From Here to Ingenuity

2 min read

Shop Talk with Our Exhibit Designers!

by Patricia Narciso

Mushrooms that make music? Scarves that travel through wind tubes? A real fire engine made ready for imaginative play? A water vortex that draws colorful balls into its orbit? Where do these ideas come from and who transforms the ideas into reality?

The creative play space at Educare Silicon Valley designed by the team at Children’s Discovery Museum features children’s chimes, musical mushrooms, and xylophones.

Our museum is fortunate to have a number of exhibit geniuses who design and fabricate indoor and outdoor play experiences specifically for our audience of active children and their family members. It takes a lot of creativity, problem-solving, attention to the unique needs of kids, and many hours of skillful designing and building.

We asked a couple of members of our exhibits team to share with us about how they got into their craft and how they approach their work day-to-day.

Q: What attracts you to designing and fabricating for children?

Terence Tang, Sr. Exhibit Designer: I have designed products in various industries: action sports, packaging, semiconductor, medical and dental, consumer electronics, mobile electronics, military vehicles, furniture, architecture, and toys. What is most challenging designing for children is you can’t assume anything. If you design the exhibit to be used a certain way, you can expect that the kids will use it completely different than you intended. This is the “surprise” that keeps me on my toes as a designer. Learning is ageless. What I learn from the children allows me to grow as a designer.

Q: When designing and fabricating an exhibit for children, what factors do you need to take into consideration?

Kevin Saxon, Exhibit Craftsperson: Designing and fabricating for children brings an intriguing challenge as everything must be made safer, stronger, and more durable. Kids will use (and abuse) the objects we make in ways that we may never think of, so we must consider the unknown and try our best to plan for it.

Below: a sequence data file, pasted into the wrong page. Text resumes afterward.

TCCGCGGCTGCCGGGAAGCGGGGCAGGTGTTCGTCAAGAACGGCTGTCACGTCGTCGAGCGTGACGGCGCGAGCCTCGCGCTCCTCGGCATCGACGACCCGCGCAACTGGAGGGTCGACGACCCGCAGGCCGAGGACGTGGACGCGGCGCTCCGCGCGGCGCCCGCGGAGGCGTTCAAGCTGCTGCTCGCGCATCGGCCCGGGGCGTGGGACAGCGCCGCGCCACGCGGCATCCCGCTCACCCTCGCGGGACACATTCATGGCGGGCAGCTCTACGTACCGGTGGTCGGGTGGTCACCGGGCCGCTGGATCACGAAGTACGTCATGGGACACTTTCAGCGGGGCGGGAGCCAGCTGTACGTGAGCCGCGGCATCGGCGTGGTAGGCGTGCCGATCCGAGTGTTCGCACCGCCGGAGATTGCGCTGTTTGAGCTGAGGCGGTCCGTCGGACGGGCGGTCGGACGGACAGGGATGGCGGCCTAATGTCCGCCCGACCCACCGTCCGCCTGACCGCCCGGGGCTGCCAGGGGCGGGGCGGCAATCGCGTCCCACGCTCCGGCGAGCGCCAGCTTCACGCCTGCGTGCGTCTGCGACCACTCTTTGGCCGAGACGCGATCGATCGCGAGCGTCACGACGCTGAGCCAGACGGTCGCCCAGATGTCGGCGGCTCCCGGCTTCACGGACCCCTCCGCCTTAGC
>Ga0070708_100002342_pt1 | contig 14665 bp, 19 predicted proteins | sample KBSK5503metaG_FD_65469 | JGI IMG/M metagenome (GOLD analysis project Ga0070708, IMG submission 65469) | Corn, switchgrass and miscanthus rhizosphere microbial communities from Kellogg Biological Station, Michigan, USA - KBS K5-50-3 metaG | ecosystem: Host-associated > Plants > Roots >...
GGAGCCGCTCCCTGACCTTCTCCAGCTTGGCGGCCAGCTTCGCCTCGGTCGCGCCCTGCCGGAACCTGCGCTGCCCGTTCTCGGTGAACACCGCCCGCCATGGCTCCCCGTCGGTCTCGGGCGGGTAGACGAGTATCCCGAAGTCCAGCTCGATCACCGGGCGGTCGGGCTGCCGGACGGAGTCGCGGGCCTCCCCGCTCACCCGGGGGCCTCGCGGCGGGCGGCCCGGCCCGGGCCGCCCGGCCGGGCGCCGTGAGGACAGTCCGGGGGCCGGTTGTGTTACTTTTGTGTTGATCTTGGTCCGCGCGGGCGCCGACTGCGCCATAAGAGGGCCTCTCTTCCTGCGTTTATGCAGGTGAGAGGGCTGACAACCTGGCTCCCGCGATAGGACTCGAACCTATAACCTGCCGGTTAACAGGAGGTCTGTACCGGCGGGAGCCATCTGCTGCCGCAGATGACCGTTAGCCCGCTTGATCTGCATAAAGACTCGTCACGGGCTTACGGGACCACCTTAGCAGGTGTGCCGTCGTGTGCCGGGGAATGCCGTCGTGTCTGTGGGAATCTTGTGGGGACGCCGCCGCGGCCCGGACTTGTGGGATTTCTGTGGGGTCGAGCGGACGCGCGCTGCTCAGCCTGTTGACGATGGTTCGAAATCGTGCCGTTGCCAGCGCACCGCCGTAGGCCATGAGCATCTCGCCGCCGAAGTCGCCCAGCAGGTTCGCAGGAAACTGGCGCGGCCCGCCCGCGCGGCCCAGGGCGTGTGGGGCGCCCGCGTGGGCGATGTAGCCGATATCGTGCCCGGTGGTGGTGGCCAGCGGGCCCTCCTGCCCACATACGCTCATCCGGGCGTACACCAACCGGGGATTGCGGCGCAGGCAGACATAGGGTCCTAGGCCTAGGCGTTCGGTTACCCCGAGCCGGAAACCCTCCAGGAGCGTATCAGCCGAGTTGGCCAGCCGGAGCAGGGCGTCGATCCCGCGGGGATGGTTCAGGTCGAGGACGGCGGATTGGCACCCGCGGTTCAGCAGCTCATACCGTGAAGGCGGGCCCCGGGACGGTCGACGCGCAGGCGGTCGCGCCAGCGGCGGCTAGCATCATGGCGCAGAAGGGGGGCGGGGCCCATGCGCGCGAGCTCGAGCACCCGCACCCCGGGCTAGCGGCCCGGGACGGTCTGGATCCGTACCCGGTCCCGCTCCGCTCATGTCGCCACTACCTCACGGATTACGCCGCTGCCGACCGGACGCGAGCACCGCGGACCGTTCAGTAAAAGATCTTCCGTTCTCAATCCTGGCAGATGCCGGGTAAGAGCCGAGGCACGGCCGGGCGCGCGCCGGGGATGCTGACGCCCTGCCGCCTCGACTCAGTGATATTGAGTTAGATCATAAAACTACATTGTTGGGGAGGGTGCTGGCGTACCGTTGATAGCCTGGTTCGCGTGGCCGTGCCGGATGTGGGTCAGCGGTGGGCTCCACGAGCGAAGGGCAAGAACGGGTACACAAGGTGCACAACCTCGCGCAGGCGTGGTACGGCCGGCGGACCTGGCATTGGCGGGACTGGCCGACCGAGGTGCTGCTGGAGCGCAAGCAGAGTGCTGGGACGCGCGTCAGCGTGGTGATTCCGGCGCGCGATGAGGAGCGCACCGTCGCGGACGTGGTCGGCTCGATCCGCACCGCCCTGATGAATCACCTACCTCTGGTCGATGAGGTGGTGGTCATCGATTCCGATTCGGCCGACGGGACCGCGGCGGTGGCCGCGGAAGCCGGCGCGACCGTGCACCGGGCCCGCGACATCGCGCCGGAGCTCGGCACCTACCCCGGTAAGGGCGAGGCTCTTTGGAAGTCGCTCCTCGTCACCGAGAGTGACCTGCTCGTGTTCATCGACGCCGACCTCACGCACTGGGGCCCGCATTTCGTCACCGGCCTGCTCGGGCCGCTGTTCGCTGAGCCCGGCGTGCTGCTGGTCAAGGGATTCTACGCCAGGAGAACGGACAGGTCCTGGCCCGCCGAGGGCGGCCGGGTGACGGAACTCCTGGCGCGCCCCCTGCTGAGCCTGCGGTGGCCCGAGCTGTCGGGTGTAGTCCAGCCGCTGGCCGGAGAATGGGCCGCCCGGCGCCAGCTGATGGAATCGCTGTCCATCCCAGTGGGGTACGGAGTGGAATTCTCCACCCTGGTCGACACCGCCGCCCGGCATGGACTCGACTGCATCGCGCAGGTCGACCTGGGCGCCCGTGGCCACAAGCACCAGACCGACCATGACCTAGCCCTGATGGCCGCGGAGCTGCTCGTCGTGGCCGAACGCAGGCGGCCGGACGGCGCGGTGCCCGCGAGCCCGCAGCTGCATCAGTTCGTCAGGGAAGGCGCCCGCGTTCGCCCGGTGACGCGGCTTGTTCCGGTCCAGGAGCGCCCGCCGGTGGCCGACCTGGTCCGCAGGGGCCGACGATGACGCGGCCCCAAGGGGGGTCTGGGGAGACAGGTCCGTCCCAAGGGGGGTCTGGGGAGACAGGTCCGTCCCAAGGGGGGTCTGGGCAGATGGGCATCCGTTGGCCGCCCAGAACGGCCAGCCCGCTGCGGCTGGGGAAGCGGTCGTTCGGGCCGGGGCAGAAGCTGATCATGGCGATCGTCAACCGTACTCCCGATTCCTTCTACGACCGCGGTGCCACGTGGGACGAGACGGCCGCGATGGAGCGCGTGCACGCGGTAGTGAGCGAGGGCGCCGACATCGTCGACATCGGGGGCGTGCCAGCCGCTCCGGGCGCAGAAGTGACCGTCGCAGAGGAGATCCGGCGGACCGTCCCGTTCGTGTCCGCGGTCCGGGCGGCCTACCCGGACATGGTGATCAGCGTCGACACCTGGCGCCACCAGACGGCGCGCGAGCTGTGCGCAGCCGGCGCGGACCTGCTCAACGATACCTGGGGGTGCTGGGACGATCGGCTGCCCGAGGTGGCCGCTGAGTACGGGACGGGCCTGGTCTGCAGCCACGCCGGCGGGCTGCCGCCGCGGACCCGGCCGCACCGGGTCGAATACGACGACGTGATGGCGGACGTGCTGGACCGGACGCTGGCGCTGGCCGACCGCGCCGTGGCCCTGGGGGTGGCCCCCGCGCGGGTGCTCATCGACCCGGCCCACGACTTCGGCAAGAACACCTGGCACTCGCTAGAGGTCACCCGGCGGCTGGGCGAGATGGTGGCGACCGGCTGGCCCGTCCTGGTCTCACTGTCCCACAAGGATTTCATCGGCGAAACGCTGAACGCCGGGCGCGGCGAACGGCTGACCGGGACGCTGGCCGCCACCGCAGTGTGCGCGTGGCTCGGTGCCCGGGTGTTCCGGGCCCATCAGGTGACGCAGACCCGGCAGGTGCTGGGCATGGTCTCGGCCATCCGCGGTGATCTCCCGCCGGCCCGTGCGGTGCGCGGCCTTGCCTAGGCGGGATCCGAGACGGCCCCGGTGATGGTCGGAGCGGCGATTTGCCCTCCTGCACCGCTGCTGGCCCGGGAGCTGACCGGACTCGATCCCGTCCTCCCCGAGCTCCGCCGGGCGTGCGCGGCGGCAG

Q: What attracted you to becoming an exhibit fabricator/designer?

Benches that combine seating, environmental education, and donor recognition are the creation of Terence Tang.

Terence: I am not an exhibit designer by trade but a product designer (aka industrial designer). An exhibit is about space and how it is utilized. I think of space as my ultimate “product,” which is really just a matter of scale and proportion. I can easily implement my knowledge of the product development and design process into an exhibit “space.” What attracted me most about becoming a designer is how I can positively affect one’s life (emotionally, physically, mentally) using creative communication (sketches, digital media, 3D CAD models, and physical models). Design for me is really nothing more than problem-solving and you need to have a versatile and expansive “toolbox” to solve those problems.

Kevin: While growing up, I always had a strong interest in art and spatial thinking. Architecture seemed to be a practical use of that creativity for my studies in college, but after only a year in the department, I concluded it was not the field for me. I switched to furniture design and have loved it ever since — the same principles of architecture apply, but the scale of furniture allows the work to be much more accessible and executable. Although exhibits aren’t exactly furniture, they still require many of the same skills and considerations.

Q: What advice would you give to a young person who says they want to do your job when they grow up?

Terence: Experience different cultures/traditions (travel and absorb the culture), learn different languages, work a variety of jobs in different industries, get involved with your community. Knowledge is power. The more you know the better designer you will be. Design for the purpose of changing lives. Most of all, have fun. Once you have achieved “fun,” it is no longer work and you get paid to have fun!

Shade structures built by Kevin Saxon are made from rescued willow branches that are beautifully shaped thanks to the help of a specially designed steam bending tube.

Kevin: If you know you love building, workingwith your hands, problem-solving, and spatial thinking — pursue it as much as you can. When you decide to make something, follow it through until the end. The more things you make and complete, the more you will learn from them and the better designer and fabricator you will be in the future. Most importantly, have fun even when you are challenged and let your imagination run wild!

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